You Can Lead a Beggar to Bread: Pope Francis on Evangelization & Proselytism

It’s Tuesday, and Pope Francis is smacking gobs again. We’re still waiting for a better English translation of his latest published conversation with La Repubblica founder Eugenio Scalfari , but it’s safe to say there’s a lot of seasickness aboard ye olde Barque of Peter this morning. Again.

My gob has been so far pretty unsmackable, but a few pull quotes from this latest piece made me reach for the spiritual Dramamine. One, in particular, seemed to be a stunningly insensitive and snarky way to kick off October, the month in which the Church observes World Missions Sunday:

“Proselytism is solemn nonsense, it makes no sense.”

Yowch. There’s no way to misread that, or blame what appears to be a wholesale rejection of convert-making on a bad translation.

So we’ve all been murmuring on the Patheos backchannels, scratching our heads or tearing our hair out by the handfuls. And out of that Apostle-like “WTF did he just say?” reflection, a couple of things emerged. Jennifer Fitz gently reminded us that we don’t make converts—the Holy Spirit does. The Great Commission does not task us with the forcible baptism of the multitudes. We are sent—missioned, all of us—to preach the Good News of salvation and to welcome those who hear and long for it. Nothing we do is more important than this—letting God’s children come to him, and not impeding them from that encounter.

Jennifer also reminded us that in denying that he was attempting to proselytize his atheist interlocutor, Francis was writing—for global publication—the best possible set of instructions for enabling that encounter. Think of the Atheist-Christian exchanges in the public forum, even here on Patheos. There is, in Francis’s conversation with Scalfari, not a trace of the barbed defensiveness, the intellectual smugness, the dismissiveness, the bile we on both sides so often fall into. There are simply two men talking, laughing, about what means most to them, what they have in common, what they respect in each other, where they are unwilling to compromise but not to listen. No solemn nonsense here, folks. But lots and lots and lots of evangelization in action.

And here’s something I tracked down that may shed light on the key parsing of those words, proselytism and evangelization. It seems that Orthodox Christianity, with which Pope Francis is enamored in a deeply fraternal way, makes a very clear distinction. Here’s Orthodox writer Stephen Methodius Hayes, sounding very “Franciscan”:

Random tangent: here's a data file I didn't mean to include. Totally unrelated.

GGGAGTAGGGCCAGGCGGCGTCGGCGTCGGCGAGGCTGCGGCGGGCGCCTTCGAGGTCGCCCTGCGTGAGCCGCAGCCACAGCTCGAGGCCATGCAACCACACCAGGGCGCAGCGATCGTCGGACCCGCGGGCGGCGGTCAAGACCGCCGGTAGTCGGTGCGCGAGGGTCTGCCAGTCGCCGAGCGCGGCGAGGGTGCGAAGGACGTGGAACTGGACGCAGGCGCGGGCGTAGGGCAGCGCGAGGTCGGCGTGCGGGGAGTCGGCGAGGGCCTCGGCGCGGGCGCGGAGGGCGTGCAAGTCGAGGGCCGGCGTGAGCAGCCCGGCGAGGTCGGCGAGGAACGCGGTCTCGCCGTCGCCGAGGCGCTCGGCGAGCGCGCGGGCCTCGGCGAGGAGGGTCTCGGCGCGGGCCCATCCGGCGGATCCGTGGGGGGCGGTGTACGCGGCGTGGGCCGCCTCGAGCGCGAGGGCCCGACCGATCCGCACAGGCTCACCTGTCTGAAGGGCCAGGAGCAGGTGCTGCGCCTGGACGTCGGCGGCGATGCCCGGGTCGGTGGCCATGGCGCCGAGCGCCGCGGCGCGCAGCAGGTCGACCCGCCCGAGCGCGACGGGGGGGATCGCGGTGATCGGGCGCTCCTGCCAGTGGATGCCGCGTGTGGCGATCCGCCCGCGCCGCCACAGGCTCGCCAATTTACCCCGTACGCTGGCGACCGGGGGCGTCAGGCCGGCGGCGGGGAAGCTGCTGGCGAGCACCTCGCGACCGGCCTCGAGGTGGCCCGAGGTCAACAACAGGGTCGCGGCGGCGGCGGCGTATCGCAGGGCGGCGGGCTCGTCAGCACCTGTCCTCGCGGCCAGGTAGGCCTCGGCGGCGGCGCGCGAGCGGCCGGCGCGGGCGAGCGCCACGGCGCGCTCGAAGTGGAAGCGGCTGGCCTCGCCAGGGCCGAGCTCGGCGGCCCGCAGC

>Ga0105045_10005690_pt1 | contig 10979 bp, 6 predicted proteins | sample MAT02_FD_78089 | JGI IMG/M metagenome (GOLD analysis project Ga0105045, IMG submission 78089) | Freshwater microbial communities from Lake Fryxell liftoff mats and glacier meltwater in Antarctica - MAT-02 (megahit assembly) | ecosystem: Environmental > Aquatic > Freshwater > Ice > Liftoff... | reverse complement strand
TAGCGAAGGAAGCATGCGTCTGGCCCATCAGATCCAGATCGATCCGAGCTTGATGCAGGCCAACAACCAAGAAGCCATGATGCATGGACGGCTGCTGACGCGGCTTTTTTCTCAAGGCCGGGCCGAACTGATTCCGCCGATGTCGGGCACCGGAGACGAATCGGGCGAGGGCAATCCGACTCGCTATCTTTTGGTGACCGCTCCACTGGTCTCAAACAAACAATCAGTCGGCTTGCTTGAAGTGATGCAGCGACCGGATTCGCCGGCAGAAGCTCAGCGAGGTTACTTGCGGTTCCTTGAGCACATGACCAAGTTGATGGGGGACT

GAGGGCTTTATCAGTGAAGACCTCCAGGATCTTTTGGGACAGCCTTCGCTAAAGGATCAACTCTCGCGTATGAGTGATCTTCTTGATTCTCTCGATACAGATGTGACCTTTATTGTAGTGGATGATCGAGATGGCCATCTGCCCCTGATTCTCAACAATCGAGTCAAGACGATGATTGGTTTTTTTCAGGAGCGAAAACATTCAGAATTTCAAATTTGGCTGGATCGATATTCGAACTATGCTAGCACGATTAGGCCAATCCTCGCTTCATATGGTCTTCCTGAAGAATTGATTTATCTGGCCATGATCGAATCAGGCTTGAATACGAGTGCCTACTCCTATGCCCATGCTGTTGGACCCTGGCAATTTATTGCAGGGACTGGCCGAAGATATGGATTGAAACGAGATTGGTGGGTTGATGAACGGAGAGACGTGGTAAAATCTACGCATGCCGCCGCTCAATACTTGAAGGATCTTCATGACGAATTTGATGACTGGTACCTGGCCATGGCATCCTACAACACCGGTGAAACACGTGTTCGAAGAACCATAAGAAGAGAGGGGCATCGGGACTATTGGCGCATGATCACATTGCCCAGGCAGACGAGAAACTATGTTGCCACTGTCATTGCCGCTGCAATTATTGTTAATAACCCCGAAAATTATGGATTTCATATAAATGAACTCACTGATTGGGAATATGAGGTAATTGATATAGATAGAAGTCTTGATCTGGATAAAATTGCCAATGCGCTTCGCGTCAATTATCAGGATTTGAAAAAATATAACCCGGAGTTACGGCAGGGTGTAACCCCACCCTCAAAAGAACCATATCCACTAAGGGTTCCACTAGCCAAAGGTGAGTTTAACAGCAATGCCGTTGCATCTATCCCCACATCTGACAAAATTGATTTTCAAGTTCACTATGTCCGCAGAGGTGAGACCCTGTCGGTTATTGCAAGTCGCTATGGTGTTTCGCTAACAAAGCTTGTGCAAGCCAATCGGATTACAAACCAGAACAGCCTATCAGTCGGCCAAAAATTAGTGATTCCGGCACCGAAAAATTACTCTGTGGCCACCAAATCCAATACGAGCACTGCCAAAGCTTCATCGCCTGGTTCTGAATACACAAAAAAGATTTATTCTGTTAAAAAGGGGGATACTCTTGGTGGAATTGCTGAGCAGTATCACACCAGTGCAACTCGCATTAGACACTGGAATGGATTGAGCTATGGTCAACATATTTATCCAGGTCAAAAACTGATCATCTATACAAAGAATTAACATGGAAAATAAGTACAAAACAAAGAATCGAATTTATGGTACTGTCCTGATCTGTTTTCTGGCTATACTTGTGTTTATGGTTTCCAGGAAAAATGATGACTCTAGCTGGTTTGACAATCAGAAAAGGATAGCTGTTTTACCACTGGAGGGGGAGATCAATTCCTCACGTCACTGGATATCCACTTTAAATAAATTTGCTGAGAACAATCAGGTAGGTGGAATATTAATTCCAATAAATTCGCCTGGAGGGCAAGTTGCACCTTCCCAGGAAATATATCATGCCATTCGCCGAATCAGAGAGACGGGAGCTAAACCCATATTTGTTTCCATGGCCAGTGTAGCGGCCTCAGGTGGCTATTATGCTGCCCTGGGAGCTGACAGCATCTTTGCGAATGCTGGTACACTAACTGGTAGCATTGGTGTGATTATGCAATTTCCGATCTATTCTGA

The difference between evangelism and proselytism is not the same as the difference between centripetal and centrifugal mission, though it can perhaps give a clue to it. . . .

Evangelism, in the English use of the term, means telling or spreading good news. The four gospels of the New Testament tell the good news about Jesus Christ. When we, as Christians, tell others about what God has done in Jesus Christ, we are evangelising.

Proselytism, on the other hand, means “bringing people in”, causing them to change their beliefs, their party, their opinions or their religion. In proselytism there is a strong element of telling people how bad or wrong their present beliefs are. Telling people that their beliefs are wicked or wrong does not appear as “good news ” to them. If we evangelise, we are not saying “Our religion is better than your religion”. We are not setting ourselves up as morally or spiritually superior beings, and trying to get people to leave their religion and join ours so that they can be superior like us. When we evangelise, we say, in effect, that God has done great things. Someone once described evangelism as “One beggar telling another beggar where to get bread.” To a hungry beggar, that is good news. And a beggar telling another beggar such news can hardly boast about it, or claim to be superior because of it.

It’s a difference with a distinction, and worth contemplating on this feast of the great missionary patroness St Therese of Lisieux. She dreamed of becoming a proselytizer, making converts in what was then French Indochina, now Vietnam. Yet she ended up doing all her missionary work from a Carmelite cell, dying at 24 of tuberculosis, leaving behind a sheaf of handwritten pages that might just as well have been “I am a beggar, and I have found bread for you!” written a thousand times over. Therese has, it is safe to say, brought more people to a life-changing encounter with Jesus than any door-to-door proselytizer, and she gives Jesus all the credit.

So I understand that gobsmacking and seasickness go on with this pope, but in the back of my head is always the thought of how many gobs Jesus smacked, how many people he made seasick, how many were confused by his words and walked away, how many cried blasphemy. But they all heard, and it was up to each of them to choose. When the Vicar of Christ on earth speaks puzzling words, even if we just overhear them, we can all be forgiven for doing this a little. Then, we must be about the business of bringing beggars like us to bread.


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